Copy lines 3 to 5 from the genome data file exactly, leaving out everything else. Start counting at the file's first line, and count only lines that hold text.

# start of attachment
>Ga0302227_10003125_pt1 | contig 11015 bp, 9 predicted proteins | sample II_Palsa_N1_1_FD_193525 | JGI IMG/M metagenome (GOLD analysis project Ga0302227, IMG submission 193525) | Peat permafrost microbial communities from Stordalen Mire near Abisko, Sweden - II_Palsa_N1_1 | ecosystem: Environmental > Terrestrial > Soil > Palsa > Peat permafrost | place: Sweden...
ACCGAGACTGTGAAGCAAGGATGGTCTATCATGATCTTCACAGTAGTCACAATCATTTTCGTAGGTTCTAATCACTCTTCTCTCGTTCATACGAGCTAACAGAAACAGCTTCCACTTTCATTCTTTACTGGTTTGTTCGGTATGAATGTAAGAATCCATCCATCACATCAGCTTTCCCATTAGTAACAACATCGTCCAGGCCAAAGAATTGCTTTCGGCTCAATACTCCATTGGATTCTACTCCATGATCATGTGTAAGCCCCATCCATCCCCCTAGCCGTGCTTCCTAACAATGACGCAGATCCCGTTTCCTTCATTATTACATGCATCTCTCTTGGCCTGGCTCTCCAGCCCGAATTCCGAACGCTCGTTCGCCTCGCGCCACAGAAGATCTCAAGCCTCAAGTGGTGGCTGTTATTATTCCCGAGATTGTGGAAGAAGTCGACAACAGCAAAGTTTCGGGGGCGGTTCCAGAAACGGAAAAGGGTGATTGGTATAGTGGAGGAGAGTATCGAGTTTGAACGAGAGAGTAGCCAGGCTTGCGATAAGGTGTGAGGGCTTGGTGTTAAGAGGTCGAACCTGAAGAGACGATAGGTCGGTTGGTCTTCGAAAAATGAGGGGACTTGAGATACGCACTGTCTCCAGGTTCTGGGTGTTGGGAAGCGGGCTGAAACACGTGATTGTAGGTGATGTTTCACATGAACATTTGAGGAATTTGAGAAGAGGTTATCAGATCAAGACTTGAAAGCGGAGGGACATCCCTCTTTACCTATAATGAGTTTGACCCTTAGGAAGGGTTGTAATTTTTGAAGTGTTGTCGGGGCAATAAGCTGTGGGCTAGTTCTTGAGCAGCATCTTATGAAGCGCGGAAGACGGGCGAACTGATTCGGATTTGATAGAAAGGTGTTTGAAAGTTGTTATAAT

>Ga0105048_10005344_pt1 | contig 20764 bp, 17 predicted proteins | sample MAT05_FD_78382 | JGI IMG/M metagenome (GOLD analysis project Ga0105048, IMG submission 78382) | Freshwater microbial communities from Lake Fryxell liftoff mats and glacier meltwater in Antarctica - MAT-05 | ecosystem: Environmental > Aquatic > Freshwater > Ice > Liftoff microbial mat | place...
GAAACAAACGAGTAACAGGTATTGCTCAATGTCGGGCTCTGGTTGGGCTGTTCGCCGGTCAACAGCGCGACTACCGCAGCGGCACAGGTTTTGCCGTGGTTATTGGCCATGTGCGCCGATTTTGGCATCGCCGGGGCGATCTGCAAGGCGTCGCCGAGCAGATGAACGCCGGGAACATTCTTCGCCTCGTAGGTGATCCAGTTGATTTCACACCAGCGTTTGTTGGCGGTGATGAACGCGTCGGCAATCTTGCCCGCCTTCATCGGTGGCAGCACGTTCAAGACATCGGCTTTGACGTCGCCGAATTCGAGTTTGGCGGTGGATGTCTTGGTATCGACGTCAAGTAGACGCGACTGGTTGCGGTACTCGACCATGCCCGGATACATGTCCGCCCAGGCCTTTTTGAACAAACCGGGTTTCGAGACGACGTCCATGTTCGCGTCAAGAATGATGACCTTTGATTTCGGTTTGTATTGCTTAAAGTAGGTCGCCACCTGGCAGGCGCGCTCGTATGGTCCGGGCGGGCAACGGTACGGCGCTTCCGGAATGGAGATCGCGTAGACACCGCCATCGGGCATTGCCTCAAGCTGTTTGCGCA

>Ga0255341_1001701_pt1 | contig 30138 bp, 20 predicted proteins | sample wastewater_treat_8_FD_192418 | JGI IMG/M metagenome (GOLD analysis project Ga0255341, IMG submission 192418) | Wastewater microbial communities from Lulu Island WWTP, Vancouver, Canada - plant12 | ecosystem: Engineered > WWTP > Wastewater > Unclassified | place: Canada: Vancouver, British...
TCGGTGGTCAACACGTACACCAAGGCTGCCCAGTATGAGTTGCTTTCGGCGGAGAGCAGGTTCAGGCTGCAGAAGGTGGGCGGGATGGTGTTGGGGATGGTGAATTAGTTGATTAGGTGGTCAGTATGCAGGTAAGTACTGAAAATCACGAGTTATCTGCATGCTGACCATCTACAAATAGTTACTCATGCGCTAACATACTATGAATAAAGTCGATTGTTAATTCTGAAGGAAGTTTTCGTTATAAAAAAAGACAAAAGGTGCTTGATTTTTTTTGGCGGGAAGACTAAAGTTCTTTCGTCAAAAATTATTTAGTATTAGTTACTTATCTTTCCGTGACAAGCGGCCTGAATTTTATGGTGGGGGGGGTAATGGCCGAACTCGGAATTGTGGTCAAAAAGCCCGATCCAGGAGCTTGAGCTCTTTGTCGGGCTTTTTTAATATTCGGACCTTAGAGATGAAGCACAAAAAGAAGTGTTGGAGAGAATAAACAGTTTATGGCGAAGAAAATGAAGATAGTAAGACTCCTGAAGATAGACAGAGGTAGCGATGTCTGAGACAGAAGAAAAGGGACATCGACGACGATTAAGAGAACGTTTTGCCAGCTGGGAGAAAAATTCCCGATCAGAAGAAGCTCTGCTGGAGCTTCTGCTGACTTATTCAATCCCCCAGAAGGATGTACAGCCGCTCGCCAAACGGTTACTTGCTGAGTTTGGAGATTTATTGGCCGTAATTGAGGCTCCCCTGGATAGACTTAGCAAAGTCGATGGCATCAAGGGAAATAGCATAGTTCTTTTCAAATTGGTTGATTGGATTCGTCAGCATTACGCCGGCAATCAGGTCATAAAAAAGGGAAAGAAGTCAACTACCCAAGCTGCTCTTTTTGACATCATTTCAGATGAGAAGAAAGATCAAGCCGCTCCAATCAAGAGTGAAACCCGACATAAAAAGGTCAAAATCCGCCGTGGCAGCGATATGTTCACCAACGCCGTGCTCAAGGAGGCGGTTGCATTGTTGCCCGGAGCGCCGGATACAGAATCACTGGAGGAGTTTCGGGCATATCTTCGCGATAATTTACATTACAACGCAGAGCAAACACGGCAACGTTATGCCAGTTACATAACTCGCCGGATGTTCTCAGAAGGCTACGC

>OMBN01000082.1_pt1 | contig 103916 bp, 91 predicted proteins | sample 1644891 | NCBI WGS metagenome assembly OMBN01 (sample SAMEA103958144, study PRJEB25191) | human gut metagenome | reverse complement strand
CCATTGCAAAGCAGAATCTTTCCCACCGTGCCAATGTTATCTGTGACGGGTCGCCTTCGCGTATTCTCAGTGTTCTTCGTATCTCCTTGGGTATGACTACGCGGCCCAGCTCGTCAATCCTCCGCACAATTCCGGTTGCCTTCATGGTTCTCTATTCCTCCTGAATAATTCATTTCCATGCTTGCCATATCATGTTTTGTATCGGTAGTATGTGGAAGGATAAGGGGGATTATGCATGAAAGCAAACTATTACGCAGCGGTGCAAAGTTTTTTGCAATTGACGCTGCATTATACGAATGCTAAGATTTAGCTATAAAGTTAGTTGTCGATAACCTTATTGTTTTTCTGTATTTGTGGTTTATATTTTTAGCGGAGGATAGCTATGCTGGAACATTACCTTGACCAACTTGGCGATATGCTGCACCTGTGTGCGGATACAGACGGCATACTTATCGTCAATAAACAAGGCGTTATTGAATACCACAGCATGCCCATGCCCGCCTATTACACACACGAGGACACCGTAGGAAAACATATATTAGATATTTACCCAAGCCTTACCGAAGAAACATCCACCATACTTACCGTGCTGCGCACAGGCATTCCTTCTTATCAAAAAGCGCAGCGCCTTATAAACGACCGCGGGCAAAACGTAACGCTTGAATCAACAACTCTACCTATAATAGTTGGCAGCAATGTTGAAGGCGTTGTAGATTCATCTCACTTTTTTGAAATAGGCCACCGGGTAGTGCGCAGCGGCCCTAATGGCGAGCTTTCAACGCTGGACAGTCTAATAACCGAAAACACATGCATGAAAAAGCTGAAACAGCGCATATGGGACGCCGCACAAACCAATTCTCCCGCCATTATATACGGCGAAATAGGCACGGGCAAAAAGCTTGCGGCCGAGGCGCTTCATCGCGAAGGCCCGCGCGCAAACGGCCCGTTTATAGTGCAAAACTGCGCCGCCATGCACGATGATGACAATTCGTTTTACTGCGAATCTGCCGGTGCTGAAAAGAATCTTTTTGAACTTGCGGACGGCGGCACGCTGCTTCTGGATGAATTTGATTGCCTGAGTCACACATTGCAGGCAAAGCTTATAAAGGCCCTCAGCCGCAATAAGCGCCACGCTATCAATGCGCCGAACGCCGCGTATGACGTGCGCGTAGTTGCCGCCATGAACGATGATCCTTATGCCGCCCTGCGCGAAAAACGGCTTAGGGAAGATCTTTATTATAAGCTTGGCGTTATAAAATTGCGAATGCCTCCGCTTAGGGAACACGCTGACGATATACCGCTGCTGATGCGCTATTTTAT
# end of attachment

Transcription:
>Ga0105048_10005344_pt1 | contig 20764 bp, 17 predicted proteins | sample MAT05_FD_78382 | JGI IMG/M metagenome (GOLD analysis project Ga0105048, IMG submission 78382) | Freshwater microbial communities from Lake Fryxell liftoff mats and glacier meltwater in Antarctica - MAT-05 | ecosystem: Environmental > Aquatic > Freshwater > Ice > Liftoff microbial mat | place...
GAAACAAACGAGTAACAGGTATTGCTCAATGTCGGGCTCTGGTTGGGCTGTTCGCCGGTCAACAGCGCGACTACCGCAGCGGCACAGGTTTTGCCGTGGTTATTGGCCATGTGCGCCGATTTTGGCATCGCCGGGGCGATCTGCAAGGCGTCGCCGAGCAGATGAACGCCGGGAACATTCTTCGCCTCGTAGGTGATCCAGTTGATTTCACACCAGCGTTTGTTGGCGGTGATGAACGCGTCGGCAATCTTGCCCGCCTTCATCGGTGGCAGCACGTTCAAGACATCGGCTTTGACGTCGCCGAATTCGAGTTTGGCGGTGGATGTCTTGGTATCGACGTCAAGTAGACGCGACTGGTTGCGGTACTCGACCATGCCCGGATACATGTCCGCCCAGGCCTTTTTGAACAAACCGGGTTTCGAGACGACGTCCATGTTCGCGTCAAGAATGATGACCTTTGATTTCGGTTTGTATTGCTTAAAGTAGGTCGCCACCTGGCAGGCGCGCTCGTATGGTCCGGGCGGGCAACGGTACGGCGCTTCCGGAATGGAGATCGCGTAGACACCGCCATCGGGCATTGCCTCAAGCTGTTTGCGCA

>Ga0255341_1001701_pt1 | contig 30138 bp, 20 predicted proteins | sample wastewater_treat_8_FD_192418 | JGI IMG/M metagenome (GOLD analysis project Ga0255341, IMG submission 192418) | Wastewater microbial communities from Lulu Island WWTP, Vancouver, Canada - plant12 | ecosystem: Engineered > WWTP > Wastewater > Unclassified | place: Canada: Vancouver, British...